S2000 Radiator Replacement
By Rob Robinette
After losing an engine to oil heat I decided to install an oil cooler and a new radiator. I went with a Champion Cooling Systems 3 core all aluminum radiator. I called Champion direct and talked to them about the radiator and they recommended I purchase the S2000 radiator from one of their dealers on ebay. I followed their advice and had one in a couple of days for $179 delivered. That's a fantastic price for an all aluminum 3 core radiator with all the mounting points, fan mount bungs, 16psi radiator cap (1.1 bar same as stock) and water temperature probe hole required to make an easy installation. The Champion radiator is thicker than the stock unit so I had to adjust the mounting points of my K&N intake. I was told by another Champion radiator user the radiator will fit fine with the stock air box but you might have to trim the bottom of the air box's intake horn. It's made of thin plastic so it will be easy to trim.
The radiator swap is pretty straight forward. Caution: make sure the engine is cool before draining the coolant.
Start by removing the radiator cap. If the car isn't cold put a rag over the cap and open it slowly.
Next remove the stock air box. I have a K&N cold air intake so I just unbolted the filter end, loosened the clamp on the engine end and was able to swing it up and out of the way to swap the radiators.
With the air box out of the way it is easy to access the white plastic drain cock located on the engine side of the radiator at the bottom center. Put a pan under the drain cock to catch the coolant and open the drain cock. You should be able to do it by hand but pliers can help. Keep in mind coolant smells and tastes sweet and it can kill your pets. If you want to completely drain your coolant you'll need to remove an engine block plug--see the shop manual page below for details.
There are three electrical plugs to pull
The fan switch probe at the bottom, driver side of the radiator. Push on the release tab and wiggle the connector off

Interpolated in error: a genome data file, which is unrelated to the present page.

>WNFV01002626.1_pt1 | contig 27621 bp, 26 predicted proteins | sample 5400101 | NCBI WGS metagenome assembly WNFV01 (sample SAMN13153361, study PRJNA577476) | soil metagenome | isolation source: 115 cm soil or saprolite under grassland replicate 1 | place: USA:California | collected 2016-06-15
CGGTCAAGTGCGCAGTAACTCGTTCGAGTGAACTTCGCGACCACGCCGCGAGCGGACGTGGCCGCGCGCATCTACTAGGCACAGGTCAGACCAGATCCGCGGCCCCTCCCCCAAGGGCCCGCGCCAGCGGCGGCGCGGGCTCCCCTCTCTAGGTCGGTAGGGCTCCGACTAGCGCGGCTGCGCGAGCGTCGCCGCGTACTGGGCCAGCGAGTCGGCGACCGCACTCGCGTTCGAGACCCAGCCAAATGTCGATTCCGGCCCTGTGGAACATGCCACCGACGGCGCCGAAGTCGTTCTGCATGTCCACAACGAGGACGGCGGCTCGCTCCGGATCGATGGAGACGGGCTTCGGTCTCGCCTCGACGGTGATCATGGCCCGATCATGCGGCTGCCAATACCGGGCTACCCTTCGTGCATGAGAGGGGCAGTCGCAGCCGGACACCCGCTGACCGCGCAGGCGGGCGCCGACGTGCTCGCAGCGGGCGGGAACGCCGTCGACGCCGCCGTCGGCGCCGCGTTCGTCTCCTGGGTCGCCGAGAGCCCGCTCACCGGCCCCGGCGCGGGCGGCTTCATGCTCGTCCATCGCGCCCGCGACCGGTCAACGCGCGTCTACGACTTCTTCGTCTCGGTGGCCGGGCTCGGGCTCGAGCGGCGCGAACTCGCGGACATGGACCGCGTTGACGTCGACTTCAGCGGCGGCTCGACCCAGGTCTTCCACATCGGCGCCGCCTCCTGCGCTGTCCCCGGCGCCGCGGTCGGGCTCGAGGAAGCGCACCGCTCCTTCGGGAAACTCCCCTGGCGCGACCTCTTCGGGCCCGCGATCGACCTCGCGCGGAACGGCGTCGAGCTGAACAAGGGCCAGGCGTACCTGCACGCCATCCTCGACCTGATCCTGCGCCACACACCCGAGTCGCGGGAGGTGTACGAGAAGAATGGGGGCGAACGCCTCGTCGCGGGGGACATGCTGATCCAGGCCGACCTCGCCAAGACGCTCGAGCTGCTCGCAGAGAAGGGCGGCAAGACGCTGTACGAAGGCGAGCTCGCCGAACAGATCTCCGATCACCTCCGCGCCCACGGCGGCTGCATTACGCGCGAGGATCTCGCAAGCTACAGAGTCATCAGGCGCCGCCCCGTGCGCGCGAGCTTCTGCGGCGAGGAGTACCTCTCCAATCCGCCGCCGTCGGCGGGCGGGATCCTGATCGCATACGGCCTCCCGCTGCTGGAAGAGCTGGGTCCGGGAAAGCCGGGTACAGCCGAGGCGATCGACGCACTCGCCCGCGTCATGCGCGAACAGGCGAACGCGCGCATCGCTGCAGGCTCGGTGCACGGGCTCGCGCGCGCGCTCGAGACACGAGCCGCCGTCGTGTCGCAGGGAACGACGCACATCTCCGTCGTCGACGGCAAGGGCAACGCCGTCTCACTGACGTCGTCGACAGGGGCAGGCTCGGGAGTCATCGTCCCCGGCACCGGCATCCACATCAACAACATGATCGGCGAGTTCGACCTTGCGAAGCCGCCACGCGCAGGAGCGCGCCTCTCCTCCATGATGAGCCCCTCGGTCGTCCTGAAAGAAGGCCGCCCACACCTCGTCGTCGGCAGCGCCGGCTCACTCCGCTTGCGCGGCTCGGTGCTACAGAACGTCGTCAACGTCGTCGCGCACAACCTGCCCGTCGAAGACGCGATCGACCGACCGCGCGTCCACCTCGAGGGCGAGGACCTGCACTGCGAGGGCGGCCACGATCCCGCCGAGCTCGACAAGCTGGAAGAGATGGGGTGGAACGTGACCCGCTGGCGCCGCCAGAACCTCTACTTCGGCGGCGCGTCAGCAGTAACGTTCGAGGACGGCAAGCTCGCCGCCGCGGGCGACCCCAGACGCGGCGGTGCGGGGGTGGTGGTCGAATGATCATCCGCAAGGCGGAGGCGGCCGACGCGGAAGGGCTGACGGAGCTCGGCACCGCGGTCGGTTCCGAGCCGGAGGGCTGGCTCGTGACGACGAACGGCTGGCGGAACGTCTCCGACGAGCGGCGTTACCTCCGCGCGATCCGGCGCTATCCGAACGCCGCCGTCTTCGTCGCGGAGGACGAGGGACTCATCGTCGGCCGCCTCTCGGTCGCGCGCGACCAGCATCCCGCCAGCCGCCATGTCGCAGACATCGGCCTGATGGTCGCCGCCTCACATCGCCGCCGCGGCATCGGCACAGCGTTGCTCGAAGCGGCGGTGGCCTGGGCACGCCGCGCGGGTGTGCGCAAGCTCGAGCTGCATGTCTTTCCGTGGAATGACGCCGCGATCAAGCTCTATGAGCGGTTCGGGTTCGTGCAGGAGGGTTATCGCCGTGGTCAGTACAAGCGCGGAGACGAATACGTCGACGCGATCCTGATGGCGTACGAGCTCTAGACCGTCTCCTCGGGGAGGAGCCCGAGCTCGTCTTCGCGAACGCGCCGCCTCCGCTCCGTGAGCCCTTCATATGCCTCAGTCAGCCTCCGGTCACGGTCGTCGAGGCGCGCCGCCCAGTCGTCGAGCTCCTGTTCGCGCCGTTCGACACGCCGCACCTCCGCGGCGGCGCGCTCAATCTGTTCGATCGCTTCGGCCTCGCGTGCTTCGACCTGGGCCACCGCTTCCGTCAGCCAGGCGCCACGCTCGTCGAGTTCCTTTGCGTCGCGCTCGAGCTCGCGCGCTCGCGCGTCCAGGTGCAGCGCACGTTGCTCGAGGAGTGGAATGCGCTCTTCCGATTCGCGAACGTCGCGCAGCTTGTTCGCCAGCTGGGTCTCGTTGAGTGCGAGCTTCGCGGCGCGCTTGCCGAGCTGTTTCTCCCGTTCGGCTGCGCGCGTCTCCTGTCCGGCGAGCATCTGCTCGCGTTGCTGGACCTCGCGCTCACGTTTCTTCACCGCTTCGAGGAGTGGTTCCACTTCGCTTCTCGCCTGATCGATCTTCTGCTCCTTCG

The primary fan plug on the top, passenger side.
The A/C fan plug on the top, driver side.
Move the main coolant line clamps (in and out) about 3 inches up the hoses. A large pair of pliers can be used to decompress the clamps.
Squeeze & twist the hoses to slide them off the mounts. This was surprisingly easy to do by hand. If your new radiator came with large hose caps over the hose openings move them to the old radiator to keep from spilling coolant as you remove it.
Remove the two 10mm bolts & brackets holding the top of the radiator in place. There are no bolts on the bottom of the radiator.
You're now ready to lift the radiator up and out of the engine bay.
12 Year Old Stock Radiator on Left, Champion Cooling Systems All Aluminum on Right
The New Radiator Fresh Out of the Box
With the old radiator out you can move the fans, rubber lower cushions (don't forget these--they simply twist off) & fan switch probe over to the new radiator. I put a thin piece of Teflon tape on the threads of the fan switch probe, but don't over do it. The probe does have a rubber o-ring to promote a good seal. I used a large Crescent wrench to get the probe out and it was pretty tight after all these years.
Main Fan & Fan Switch Probe Mounted
(My air conditioning is removed so I don't run the A/C fan but the mounts are on the radiator to make the installation easy)
I installed some grill wire on the inside of the nose intake to protect the new radiator. When running nose to tail on the track all kinds of crap is thrown up by those sticky R compound tires. It's easy to do the install with the radiator out. I just cut the grill to size using tin-snips and zip-tied it in place.
Grill Wire Added Inside the Nose of the Car to Protect the Radiator
Installation is what you'd think, simply reverse the removal instructions. Drop the new radiator in place and make sure the bottom rubber cushions fall into their receptacles, put the top holding brackets & 10mm bolts on to secure it, click the 3 electrical connectors on, slide the coolant pipes on, move the hose clamps back into position, slide the overflow tank line on and install the stock air box.
I did add some 1/4 inch foam insulation tape to the top of the radiator to help close the air gap and force more air through the radiator. Since the Champion radiator is thicker than the stock unit I had to adjust the mounting points for my K&N cold air intake to move it away from the radiator. The stock air box fits with no adjustments necessary.
Installed and Ready to Go
Don't forget to fill it with distilled water (from the grocery store, don't use mineral water!) and anti-freeze. You only need one gallon of each for a 50/50 mix. Of course race cars usually run distilled water and Water Wetter. Follow steps 8 to 13 below to properly burp the cooling system.
Follow Steps 8 to 13 to Refill and Burp the Cooling System
Go out and test drive your new, cooler running S2000.